What had been feared to be a serious injury to his left shoulder on a diving play in the outfield Friday looked less devastating on Saturday morning. The shoulder popped back in place following the temporary, partial dislocation, but the muscles had been stretched on the play to the point where they'll need a little time to heal.
Ramirez walked around the Tigers clubhouse at Joker Marchant Stadium in relatively good spirits.
"It feels better," Ramirez said. "A couple days, working hard, I'll be fine."
That doesn't necessarily mean he'll be back in games in the coming days. Moreover, the first round of camp cuts will likely be coming up in the next week or so.
"I would assume he's pretty much done for this camp," manager Jim Leyland said. "It's too bad."
Ramirez wasn't competing for a roster spot -- he's expected to start out the season at Double-A Erie -- but his performance in early games left a positive impression on teammates, coaches and fans. He was 7-for-16 with two home runs and seven RBIs at the time of the injury Friday, and he had started earning two to three at-bats a game.
Asked if he expects to be ready to open the season, though, Ramirez sounded confident in his chances.
Rodney, Rapada set for mound work: Left-hander Clay Rapada was scheduled to throw a side session off of a mound Saturday for the first time since being sidelined with shoulder tendinitis. Additionally, Leyland said setup man Fernando Rodney is on track to do the same early next week.
Both have been working their way back to action by playing catch without pain. Rodney is slated to have one more such session, throwing from 60 feet off flat ground Sunday morning.
Cabrera fine: What was a nice play in the field by Miguel Cabrera at third base on Saturday became a brief scare when he came up grabbing at his right leg around the knee. He remained in the game to finish the inning and was out of the game when the Tigers came back.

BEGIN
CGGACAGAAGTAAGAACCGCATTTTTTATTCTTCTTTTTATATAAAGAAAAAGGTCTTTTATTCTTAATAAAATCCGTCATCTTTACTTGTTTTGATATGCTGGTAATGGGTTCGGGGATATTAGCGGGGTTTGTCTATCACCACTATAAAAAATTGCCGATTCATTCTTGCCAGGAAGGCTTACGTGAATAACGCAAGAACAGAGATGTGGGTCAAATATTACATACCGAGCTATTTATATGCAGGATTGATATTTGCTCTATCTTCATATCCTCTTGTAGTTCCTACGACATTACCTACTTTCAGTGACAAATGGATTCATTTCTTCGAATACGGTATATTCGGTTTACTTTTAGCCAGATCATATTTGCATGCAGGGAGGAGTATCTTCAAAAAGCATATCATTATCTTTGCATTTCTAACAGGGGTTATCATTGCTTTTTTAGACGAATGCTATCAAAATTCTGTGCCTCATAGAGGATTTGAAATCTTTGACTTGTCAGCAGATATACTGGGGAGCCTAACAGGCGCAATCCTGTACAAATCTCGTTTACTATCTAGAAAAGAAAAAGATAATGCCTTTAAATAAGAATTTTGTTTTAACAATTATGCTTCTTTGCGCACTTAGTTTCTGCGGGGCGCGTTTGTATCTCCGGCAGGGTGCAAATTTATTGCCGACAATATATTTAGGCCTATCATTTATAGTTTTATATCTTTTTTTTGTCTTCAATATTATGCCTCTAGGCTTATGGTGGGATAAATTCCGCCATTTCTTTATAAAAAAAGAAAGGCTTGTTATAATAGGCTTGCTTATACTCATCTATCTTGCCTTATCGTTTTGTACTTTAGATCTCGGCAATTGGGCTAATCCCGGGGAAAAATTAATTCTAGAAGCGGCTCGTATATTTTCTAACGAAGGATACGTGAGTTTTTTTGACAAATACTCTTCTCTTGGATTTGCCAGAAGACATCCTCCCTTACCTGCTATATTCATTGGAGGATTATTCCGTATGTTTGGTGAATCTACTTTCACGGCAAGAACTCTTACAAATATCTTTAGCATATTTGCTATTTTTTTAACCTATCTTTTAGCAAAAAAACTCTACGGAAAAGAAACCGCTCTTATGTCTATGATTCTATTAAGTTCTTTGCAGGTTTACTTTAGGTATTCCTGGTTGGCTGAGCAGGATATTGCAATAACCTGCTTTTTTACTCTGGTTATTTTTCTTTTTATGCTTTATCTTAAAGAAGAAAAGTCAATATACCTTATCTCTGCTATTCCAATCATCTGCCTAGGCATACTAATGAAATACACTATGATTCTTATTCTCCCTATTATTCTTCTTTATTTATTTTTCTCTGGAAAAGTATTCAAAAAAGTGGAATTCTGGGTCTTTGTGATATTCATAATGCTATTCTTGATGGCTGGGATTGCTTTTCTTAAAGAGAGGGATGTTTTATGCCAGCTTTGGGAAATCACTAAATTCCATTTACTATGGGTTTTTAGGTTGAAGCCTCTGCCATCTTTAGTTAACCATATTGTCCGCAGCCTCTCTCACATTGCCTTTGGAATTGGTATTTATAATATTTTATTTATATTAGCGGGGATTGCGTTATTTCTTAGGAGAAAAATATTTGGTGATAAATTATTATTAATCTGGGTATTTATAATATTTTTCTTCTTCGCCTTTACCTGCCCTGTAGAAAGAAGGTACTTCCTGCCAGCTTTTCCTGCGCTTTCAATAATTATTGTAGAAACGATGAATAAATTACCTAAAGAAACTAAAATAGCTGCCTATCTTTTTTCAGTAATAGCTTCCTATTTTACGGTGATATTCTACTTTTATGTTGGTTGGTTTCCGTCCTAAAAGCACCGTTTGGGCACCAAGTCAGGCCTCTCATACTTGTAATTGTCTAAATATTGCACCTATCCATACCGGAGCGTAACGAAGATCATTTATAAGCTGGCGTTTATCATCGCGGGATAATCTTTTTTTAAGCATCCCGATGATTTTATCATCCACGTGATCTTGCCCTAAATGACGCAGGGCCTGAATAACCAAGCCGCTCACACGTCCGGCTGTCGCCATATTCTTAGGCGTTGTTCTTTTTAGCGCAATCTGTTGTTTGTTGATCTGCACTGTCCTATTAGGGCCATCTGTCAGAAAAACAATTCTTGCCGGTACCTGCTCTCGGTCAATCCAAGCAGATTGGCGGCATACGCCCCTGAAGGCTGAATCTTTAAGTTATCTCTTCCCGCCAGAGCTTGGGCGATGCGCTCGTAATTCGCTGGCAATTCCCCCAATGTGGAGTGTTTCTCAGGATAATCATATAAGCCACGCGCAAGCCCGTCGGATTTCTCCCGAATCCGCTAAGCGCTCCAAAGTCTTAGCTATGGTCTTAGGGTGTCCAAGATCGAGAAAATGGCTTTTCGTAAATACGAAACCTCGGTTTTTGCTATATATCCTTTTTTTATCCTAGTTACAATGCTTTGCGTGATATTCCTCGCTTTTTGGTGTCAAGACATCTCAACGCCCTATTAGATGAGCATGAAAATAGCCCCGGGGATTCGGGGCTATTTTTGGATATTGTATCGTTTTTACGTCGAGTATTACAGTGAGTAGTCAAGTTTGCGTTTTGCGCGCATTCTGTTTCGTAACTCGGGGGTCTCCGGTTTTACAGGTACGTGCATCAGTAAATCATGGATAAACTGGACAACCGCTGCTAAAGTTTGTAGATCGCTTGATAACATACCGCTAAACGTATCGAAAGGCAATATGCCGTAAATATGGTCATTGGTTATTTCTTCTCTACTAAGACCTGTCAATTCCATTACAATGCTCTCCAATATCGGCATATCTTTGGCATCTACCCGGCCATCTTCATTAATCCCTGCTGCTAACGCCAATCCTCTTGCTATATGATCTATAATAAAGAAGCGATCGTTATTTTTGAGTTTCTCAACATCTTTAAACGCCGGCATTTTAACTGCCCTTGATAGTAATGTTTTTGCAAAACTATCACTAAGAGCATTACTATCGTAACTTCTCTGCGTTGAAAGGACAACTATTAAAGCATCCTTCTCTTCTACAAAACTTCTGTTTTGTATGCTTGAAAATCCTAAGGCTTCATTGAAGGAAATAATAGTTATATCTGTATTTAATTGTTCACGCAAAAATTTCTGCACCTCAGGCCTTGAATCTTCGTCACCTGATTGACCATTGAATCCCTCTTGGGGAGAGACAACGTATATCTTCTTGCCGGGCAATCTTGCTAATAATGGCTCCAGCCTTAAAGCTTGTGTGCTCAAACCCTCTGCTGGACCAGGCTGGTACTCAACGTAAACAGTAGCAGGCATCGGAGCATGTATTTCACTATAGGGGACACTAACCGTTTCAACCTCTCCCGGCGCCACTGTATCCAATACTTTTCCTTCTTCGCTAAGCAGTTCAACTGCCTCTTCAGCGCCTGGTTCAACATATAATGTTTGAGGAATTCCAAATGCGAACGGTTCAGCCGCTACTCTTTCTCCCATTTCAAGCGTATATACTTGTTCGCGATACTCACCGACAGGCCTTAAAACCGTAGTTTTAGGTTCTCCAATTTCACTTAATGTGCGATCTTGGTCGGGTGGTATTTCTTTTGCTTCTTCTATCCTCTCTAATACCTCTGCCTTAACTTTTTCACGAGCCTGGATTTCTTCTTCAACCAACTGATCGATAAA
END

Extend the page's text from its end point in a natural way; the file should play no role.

Cabrera said afterwards that it was just a minor scrape on his right knee, suffered when he slid to the ground to smother Sal Fasano's ground ball. He got back up and fired strong to first to convert the first out of the bottom of the fifth inning. It was solid job of fielding, Leyland said, though he had extra time to make the play with the slow-footed Fasano running down the first-base line.
It was an athletic play by someone who, despite his big frame, has a chance to be what Leyland calls a "very, very good" third baseman.
Cabrera's timing at the plate remains a work in progress. He went 0-for-3 at the plate, reaching base in the third inning on a run-scoring error by third baseman Scott Rolen. He's now 3-for-21 for the spring, and Leyland said again that he needs to play to get his timing with his bat.
More changeups from Bonderman: The pitching line for Jeremy Bonderman from Saturday didn't read well, with three runs on five hits over four innings, including a Rolen home run to lead off the second. In the ongoing process of Bonderman's changeup, however, it was another successful step.
"I threw a lot more," he said. "The changeup was way better than last week. I'm keeping it down and getting some aggressive takes."
Leyland said the Tigers' staff made sure Bonderman threw some extra changeups before he closed out his afternoon just shy of the 50-pitch mark.
All three of the runs Bonderman allowed and four of the hits came in the second inning. Rolen's home run came off of a fastball. The damage could've been worse, but Bonderman escaped further scoring by getting David Eckstein to ground into an inning-ending double play with runners on first and second and Alex Rios on deck.
Coming up: The Tigers return to Lakeland after back-to-back days on the road to host the Pirates in a 1:05 p.m. ET game at Joker Marchant Stadium. Nate Robertson will make his third start of Spring Training, followed by Todd Jones, Aquilino Lopez, Tim Byrdak and Preston Larrison. Phil Dumatrait is the scheduled starter for Pittsburgh. The game will be broadcast online via MLB Gameday Audio and in the Detroit area on 97.1 FM and AM 1270.
Jason Beck is a reporter for MLB.com. This story was not subject to the approval of Major League Baseball or its clubs.Less